Last year, Jeff, Phor and I saw the reenactments of some of the Gettysburg battles. But this did not take place on the actual battlefield.
We drove up a few weeks ago to visit the actual sites. Neither of us had been there before and I really didn't know what to expect. The Visitors Center is a gorgeous building and the men at the guest services desk walked us through our touring options from hiring a guide to ride in the car with us to taking a bus tour or buying a cd that talks us through the sites. We took our chances and followed the map on the brochure. I really appreciated this as it gave us time to go where we wanted and stop when we chose. I was also able to show some emotion and not have to explain it.
I'm grateful that we toured the actual site after seeing the reenactment. I can't even come close to imagining what happened on this ground. I was overwhelmed with the fact that so many men died for what they believed was right. It was an incredible sacrifice and all of the monuments and statues lining the drive emphasized that fact. It was also an experience that shaped our country. This is who we are.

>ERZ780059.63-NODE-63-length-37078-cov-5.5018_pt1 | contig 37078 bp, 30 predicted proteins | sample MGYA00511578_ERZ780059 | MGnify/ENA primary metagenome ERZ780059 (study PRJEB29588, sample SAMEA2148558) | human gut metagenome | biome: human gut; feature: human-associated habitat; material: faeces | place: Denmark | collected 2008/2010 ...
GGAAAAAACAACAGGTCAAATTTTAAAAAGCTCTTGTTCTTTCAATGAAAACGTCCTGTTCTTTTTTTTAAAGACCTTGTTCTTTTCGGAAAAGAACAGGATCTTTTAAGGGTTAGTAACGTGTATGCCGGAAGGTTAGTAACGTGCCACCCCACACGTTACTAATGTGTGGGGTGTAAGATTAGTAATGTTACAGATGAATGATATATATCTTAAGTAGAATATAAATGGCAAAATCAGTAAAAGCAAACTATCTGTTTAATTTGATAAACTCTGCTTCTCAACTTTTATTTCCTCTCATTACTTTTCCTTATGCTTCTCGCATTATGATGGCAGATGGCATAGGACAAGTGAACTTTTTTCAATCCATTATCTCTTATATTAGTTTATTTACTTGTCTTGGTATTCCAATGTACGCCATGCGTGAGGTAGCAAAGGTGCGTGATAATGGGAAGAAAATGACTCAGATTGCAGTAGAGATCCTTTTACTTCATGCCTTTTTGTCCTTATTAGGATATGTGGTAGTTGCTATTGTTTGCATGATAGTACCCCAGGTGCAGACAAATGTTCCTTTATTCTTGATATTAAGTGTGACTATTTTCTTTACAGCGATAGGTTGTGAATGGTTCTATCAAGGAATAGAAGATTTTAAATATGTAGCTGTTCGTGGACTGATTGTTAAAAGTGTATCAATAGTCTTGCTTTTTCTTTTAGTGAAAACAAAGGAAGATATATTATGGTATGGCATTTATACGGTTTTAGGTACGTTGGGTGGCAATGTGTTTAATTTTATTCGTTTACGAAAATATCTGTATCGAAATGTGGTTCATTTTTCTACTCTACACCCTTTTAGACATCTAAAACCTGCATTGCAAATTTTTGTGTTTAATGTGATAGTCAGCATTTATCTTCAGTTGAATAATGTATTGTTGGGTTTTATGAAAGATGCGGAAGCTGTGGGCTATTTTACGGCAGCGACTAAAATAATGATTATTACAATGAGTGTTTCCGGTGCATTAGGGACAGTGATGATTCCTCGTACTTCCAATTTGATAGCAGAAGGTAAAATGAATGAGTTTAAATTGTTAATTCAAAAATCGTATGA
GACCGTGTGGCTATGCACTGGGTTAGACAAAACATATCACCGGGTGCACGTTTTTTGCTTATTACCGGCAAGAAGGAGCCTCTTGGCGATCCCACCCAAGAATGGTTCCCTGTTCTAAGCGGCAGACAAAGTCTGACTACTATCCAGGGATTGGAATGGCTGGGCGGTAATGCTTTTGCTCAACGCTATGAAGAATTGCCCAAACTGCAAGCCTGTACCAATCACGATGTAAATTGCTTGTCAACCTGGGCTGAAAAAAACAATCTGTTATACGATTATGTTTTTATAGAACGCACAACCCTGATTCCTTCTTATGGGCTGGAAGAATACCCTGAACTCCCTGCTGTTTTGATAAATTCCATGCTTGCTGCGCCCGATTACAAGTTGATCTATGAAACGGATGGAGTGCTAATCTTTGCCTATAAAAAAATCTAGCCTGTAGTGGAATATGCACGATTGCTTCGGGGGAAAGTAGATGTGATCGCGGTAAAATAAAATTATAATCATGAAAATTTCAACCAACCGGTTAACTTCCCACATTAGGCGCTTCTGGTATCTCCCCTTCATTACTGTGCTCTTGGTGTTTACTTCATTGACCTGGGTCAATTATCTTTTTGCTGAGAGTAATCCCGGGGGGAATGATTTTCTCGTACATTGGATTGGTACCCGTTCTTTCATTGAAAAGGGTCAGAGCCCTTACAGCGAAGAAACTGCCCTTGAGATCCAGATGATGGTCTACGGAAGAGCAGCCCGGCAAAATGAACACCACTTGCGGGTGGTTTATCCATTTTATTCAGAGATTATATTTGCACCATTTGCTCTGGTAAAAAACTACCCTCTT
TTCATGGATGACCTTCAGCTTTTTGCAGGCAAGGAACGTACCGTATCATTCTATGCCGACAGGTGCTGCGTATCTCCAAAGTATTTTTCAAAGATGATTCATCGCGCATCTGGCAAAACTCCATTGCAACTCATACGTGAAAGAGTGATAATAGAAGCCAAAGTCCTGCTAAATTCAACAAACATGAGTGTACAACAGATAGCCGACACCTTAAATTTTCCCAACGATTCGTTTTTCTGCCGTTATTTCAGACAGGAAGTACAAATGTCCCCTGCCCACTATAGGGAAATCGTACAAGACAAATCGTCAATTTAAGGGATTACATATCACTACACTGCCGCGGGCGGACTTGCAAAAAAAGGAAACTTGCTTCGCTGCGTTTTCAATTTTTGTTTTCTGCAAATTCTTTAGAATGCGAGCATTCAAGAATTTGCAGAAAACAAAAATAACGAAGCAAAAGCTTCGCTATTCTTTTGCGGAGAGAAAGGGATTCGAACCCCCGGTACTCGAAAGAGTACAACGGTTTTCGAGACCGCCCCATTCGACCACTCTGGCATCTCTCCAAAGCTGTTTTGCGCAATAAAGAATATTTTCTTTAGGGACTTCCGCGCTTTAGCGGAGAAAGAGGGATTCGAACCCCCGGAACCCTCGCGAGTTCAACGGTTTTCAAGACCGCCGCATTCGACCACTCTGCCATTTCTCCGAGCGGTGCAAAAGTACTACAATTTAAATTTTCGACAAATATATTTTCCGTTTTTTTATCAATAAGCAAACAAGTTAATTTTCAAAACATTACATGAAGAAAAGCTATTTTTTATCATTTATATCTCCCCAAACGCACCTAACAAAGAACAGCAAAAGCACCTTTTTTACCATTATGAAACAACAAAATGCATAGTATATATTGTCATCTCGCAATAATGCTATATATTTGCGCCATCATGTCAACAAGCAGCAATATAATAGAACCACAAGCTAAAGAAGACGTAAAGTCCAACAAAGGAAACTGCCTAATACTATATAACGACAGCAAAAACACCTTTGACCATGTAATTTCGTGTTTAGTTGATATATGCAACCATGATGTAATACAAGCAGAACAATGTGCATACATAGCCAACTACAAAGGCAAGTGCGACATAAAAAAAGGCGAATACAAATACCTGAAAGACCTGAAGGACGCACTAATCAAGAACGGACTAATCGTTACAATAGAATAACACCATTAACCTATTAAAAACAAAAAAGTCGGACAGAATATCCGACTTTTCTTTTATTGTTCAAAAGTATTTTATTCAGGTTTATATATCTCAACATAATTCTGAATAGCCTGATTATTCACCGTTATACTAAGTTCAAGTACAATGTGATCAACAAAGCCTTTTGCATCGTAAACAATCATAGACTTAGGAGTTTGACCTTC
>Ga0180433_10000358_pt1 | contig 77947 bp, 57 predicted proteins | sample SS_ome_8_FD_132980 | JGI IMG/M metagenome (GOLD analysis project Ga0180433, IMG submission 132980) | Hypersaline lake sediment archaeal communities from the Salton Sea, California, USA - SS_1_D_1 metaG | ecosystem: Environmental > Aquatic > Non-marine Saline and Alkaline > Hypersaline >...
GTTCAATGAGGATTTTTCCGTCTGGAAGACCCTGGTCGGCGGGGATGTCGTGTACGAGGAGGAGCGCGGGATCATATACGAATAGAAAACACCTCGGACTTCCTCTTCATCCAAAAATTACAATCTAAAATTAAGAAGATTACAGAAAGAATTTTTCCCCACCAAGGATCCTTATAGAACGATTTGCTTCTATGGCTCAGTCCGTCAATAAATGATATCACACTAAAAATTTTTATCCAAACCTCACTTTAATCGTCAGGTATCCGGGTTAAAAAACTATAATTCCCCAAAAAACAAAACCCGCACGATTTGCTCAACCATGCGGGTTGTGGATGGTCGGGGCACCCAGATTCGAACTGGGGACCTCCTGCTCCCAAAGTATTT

This is the North Carolina monument which really touched me. I think it was the fact that 1 out of every 5 men killed in this battle were from North Carolina (I don't remember if that was overall or just on the Confederacy). There were so many families that suffered so much loss in a 3 day period. If I remember correctly, close to 50,000 men were killed at Gettysburg with over 50,000 casualties.
The Virginia Memorial with General Robert E. Lee at the top.
The Pennsylvania Monument which was obviously the biggest and the most impressive.
The Gettysburg Cemetery where there are far too many unknown soldiers buried and where President Lincoln gave The Gettysburg Address.
The Eisenhower Farm is right by the memorial and we bought a ticket for the shuttle at the Visitors Center. I'm not an enormous fan of Eisenhower as I just finished Truman's biography and I thought he didn't treat Truman very well. Regardless, it's still interesting to see how Eisenhower spent his final days.